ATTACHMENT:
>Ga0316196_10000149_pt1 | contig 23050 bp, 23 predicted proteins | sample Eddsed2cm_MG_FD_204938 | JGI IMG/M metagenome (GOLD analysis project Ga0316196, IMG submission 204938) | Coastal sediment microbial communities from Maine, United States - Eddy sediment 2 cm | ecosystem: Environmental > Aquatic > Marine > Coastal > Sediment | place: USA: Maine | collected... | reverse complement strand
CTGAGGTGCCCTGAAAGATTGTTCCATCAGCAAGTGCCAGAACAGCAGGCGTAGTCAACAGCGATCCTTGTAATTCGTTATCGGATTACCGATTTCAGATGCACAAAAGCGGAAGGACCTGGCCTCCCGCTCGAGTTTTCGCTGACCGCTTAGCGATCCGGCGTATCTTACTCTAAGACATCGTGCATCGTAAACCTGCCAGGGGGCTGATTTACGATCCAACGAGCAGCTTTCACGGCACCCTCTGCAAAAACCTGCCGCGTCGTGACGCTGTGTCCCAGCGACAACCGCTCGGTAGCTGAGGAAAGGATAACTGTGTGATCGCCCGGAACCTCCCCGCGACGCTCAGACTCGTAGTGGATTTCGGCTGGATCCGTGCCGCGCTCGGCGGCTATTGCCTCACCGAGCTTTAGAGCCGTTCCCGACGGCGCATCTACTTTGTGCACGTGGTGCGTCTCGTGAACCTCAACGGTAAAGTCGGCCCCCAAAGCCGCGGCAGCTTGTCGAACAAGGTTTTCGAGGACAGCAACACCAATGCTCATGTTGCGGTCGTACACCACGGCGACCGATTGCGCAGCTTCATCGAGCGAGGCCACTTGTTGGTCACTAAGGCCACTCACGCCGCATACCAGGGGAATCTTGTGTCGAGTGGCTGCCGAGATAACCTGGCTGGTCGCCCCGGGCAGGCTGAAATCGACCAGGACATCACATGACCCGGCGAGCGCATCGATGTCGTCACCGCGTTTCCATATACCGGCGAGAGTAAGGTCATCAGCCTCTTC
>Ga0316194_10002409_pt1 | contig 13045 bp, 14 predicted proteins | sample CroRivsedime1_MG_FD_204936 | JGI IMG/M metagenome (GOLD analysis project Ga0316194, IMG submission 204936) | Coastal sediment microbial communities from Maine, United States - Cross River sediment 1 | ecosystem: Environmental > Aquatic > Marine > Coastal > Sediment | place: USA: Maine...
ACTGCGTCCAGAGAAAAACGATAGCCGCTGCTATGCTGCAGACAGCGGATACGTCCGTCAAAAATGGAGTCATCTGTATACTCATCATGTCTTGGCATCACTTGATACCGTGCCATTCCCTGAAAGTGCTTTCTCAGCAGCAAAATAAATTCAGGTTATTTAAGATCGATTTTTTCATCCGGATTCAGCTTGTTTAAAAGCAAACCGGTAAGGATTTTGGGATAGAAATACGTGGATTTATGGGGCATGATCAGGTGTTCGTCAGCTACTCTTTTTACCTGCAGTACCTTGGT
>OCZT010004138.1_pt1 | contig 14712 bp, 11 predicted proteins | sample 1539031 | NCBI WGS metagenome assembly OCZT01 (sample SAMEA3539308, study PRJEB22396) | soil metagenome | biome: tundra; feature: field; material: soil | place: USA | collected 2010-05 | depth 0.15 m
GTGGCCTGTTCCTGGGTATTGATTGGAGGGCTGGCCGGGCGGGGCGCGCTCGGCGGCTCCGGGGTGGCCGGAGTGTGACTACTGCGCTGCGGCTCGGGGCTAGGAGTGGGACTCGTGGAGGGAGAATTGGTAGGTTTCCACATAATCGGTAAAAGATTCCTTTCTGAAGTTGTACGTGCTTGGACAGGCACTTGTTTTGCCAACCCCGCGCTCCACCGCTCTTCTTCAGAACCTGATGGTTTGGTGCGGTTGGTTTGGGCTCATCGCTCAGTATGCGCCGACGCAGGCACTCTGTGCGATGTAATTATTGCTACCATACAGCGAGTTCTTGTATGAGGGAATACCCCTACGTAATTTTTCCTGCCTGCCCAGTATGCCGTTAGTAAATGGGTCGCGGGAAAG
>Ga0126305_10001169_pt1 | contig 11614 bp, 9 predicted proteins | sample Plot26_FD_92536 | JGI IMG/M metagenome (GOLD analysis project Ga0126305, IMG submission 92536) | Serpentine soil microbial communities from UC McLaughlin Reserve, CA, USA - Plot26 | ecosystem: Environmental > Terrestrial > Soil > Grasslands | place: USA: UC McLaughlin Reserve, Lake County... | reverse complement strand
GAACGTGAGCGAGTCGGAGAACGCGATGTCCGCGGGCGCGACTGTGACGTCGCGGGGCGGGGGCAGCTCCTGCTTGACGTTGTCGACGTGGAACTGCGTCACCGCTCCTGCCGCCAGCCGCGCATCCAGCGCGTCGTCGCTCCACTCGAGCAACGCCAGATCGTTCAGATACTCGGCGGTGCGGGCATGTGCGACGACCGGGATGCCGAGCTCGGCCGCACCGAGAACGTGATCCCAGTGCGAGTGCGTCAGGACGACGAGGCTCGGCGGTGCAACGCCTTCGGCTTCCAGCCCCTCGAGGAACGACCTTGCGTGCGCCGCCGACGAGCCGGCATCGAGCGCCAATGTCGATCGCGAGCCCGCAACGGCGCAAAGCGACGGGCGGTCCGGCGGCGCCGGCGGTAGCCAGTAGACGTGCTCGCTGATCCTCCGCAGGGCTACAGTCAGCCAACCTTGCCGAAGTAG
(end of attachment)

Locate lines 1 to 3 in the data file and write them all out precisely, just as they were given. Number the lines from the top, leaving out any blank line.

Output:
>Ga0316196_10000149_pt1 | contig 23050 bp, 23 predicted proteins | sample Eddsed2cm_MG_FD_204938 | JGI IMG/M metagenome (GOLD analysis project Ga0316196, IMG submission 204938) | Coastal sediment microbial communities from Maine, United States - Eddy sediment 2 cm | ecosystem: Environmental > Aquatic > Marine > Coastal > Sediment | place: USA: Maine | collected... | reverse complement strand
CTGAGGTGCCCTGAAAGATTGTTCCATCAGCAAGTGCCAGAACAGCAGGCGTAGTCAACAGCGATCCTTGTAATTCGTTATCGGATTACCGATTTCAGATGCACAAAAGCGGAAGGACCTGGCCTCCCGCTCGAGTTTTCGCTGACCGCTTAGCGATCCGGCGTATCTTACTCTAAGACATCGTGCATCGTAAACCTGCCAGGGGGCTGATTTACGATCCAACGAGCAGCTTTCACGGCACCCTCTGCAAAAACCTGCCGCGTCGTGACGCTGTGTCCCAGCGACAACCGCTCGGTAGCTGAGGAAAGGATAACTGTGTGATCGCCCGGAACCTCCCCGCGACGCTCAGACTCGTAGTGGATTTCGGCTGGATCCGTGCCGCGCTCGGCGGCTATTGCCTCACCGAGCTTTAGAGCCGTTCCCGACGGCGCATCTACTTTGTGCACGTGGTGCGTCTCGTGAACCTCAACGGTAAAGTCGGCCCCCAAAGCCGCGGCAGCTTGTCGAACAAGGTTTTCGAGGACAGCAACACCAATGCTCATGTTGCGGTCGTACACCACGGCGACCGATTGCGCAGCTTCATCGAGCGAGGCCACTTGTTGGTCACTAAGGCCACTCACGCCGCATACCAGGGGAATCTTGTGTCGAGTGGCTGCCGAGATAACCTGGCTGGTCGCCCCGGGCAGGCTGAAATCGACCAGGACATCACATGACCCGGCGAGCGCATCGATGTCGTCACCGCGTTTCCATATACCGGCGAGAGTAAGGTCATCAGCCTCTTC
>Ga0316194_10002409_pt1 | contig 13045 bp, 14 predicted proteins | sample CroRivsedime1_MG_FD_204936 | JGI IMG/M metagenome (GOLD analysis project Ga0316194, IMG submission 204936) | Coastal sediment microbial communities from Maine, United States - Cross River sediment 1 | ecosystem: Environmental > Aquatic > Marine > Coastal > Sediment | place: USA: Maine...